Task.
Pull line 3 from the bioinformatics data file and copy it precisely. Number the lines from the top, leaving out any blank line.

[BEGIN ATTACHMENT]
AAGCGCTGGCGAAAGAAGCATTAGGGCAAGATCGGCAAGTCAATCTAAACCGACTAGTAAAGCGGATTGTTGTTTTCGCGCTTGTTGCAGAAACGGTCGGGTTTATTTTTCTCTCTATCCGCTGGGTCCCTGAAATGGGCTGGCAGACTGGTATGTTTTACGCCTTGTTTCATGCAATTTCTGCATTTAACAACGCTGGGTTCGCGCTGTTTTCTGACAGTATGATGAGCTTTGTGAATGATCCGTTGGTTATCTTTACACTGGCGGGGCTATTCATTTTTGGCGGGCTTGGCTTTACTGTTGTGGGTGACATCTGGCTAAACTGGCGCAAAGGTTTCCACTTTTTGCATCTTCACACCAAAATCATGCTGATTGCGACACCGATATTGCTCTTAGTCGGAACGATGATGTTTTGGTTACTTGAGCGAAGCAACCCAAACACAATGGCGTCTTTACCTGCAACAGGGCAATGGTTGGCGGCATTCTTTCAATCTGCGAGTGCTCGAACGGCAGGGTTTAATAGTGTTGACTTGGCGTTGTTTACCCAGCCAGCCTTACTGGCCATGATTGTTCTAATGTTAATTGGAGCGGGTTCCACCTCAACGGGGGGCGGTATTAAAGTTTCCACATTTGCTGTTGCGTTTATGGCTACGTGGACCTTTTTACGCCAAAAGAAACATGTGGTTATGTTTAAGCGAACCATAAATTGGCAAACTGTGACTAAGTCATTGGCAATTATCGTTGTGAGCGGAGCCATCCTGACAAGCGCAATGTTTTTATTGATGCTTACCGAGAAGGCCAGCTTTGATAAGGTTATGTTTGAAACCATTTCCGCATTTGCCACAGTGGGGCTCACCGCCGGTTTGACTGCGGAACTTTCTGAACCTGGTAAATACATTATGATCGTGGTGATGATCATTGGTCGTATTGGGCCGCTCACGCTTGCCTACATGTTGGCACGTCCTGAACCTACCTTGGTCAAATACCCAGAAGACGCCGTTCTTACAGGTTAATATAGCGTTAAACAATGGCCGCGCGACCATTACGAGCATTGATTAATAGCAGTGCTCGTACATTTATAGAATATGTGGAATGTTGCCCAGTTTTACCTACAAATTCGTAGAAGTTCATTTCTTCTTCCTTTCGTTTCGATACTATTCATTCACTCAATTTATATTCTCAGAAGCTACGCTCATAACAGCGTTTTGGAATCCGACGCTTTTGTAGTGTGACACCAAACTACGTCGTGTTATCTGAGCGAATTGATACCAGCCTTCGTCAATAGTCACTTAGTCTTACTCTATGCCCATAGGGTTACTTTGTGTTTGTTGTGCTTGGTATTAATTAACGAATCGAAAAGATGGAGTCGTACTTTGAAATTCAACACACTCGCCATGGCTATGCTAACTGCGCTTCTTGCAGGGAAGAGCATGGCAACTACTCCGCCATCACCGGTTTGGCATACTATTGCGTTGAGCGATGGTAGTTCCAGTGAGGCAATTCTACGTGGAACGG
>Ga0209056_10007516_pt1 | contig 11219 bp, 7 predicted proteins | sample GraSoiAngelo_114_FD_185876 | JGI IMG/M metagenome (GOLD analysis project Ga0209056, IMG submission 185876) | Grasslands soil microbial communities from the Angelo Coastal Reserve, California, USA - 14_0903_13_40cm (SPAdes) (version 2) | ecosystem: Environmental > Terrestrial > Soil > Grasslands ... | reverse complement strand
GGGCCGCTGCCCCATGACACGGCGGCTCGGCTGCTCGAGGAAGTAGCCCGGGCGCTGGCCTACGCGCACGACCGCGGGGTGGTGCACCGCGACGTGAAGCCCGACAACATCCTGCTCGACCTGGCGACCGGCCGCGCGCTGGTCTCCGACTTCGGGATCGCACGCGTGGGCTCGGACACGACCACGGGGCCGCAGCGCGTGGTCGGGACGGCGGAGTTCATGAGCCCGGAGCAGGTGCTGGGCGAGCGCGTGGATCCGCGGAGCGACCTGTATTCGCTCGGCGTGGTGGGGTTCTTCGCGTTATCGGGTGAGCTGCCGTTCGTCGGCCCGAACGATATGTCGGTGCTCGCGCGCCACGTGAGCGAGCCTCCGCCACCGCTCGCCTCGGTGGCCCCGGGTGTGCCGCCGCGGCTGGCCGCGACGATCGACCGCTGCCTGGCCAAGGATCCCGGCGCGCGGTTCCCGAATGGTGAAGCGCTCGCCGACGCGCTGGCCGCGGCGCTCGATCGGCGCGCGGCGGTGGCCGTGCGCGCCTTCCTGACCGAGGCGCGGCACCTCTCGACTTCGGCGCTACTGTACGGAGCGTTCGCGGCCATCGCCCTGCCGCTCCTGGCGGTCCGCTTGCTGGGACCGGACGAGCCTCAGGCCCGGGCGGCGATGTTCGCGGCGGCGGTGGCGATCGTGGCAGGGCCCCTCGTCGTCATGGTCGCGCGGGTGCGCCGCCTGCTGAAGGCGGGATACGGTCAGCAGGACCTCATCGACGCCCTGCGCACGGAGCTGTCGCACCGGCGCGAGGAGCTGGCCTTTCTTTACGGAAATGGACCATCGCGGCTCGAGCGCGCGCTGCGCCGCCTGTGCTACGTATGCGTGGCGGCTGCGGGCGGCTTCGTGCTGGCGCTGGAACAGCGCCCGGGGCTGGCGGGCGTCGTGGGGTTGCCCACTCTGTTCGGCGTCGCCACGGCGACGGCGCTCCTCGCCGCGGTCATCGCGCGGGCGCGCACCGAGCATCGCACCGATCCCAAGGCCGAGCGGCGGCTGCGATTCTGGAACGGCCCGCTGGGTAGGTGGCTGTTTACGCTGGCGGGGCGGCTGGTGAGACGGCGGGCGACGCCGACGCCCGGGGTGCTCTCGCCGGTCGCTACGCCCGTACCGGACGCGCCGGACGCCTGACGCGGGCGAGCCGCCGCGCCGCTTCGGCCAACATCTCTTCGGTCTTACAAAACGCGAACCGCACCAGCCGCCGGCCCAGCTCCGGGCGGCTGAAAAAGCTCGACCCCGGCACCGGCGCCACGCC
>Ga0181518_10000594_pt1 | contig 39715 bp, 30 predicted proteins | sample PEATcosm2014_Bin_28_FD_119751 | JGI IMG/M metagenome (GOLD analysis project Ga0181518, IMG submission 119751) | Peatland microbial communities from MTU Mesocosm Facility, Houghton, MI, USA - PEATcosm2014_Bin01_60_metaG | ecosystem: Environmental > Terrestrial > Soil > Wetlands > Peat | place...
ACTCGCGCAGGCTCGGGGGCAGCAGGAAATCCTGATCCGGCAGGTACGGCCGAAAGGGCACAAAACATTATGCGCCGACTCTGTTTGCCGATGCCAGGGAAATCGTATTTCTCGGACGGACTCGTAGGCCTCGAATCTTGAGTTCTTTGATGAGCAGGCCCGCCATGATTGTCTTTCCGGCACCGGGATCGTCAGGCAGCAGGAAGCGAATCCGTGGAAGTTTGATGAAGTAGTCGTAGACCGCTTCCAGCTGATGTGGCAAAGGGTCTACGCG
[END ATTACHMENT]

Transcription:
GGGCCGCTGCCCCATGACACGGCGGCTCGGCTGCTCGAGGAAGTAGCCCGGGCGCTGGCCTACGCGCACGACCGCGGGGTGGTGCACCGCGACGTGAAGCCCGACAACATCCTGCTCGACCTGGCGACCGGCCGCGCGCTGGTCTCCGACTTCGGGATCGCACGCGTGGGCTCGGACACGACCACGGGGCCGCAGCGCGTGGTCGGGACGGCGGAGTTCATGAGCCCGGAGCAGGTGCTGGGCGAGCGCGTGGATCCGCGGAGCGACCTGTATTCGCTCGGCGTGGTGGGGTTCTTCGCGTTATCGGGTGAGCTGCCGTTCGTCGGCCCGAACGATATGTCGGTGCTCGCGCGCCACGTGAGCGAGCCTCCGCCACCGCTCGCCTCGGTGGCCCCGGGTGTGCCGCCGCGGCTGGCCGCGACGATCGACCGCTGCCTGGCCAAGGATCCCGGCGCGCGGTTCCCGAATGGTGAAGCGCTCGCCGACGCGCTGGCCGCGGCGCTCGATCGGCGCGCGGCGGTGGCCGTGCGCGCCTTCCTGACCGAGGCGCGGCACCTCTCGACTTCGGCGCTACTGTACGGAGCGTTCGCGGCCATCGCCCTGCCGCTCCTGGCGGTCCGCTTGCTGGGACCGGACGAGCCTCAGGCCCGGGCGGCGATGTTCGCGGCGGCGGTGGCGATCGTGGCAGGGCCCCTCGTCGTCATGGTCGCGCGGGTGCGCCGCCTGCTGAAGGCGGGATACGGTCAGCAGGACCTCATCGACGCCCTGCGCACGGAGCTGTCGCACCGGCGCGAGGAGCTGGCCTTTCTTTACGGAAATGGACCATCGCGGCTCGAGCGCGCGCTGCGCCGCCTGTGCTACGTATGCGTGGCGGCTGCGGGCGGCTTCGTGCTGGCGCTGGAACAGCGCCCGGGGCTGGCGGGCGTCGTGGGGTTGCCCACTCTGTTCGGCGTCGCCACGGCGACGGCGCTCCTCGCCGCGGTCATCGCGCGGGCGCGCACCGAGCATCGCACCGATCCCAAGGCCGAGCGGCGGCTGCGATTCTGGAACGGCCCGCTGGGTAGGTGGCTGTTTACGCTGGCGGGGCGGCTGGTGAGACGGCGGGCGACGCCGACGCCCGGGGTGCTCTCGCCGGTCGCTACGCCCGTACCGGACGCGCCGGACGCCTGACGCGGGCGAGCCGCCGCGCCGCTTCGGCCAACATCTCTTCGGTCTTACAAAACGCGAACCGCACCAGCCGCCGGCCCAGCTCCGGGCGGCTGAAAAAGCTCGACCCCGGCACCGGCGCCACGCC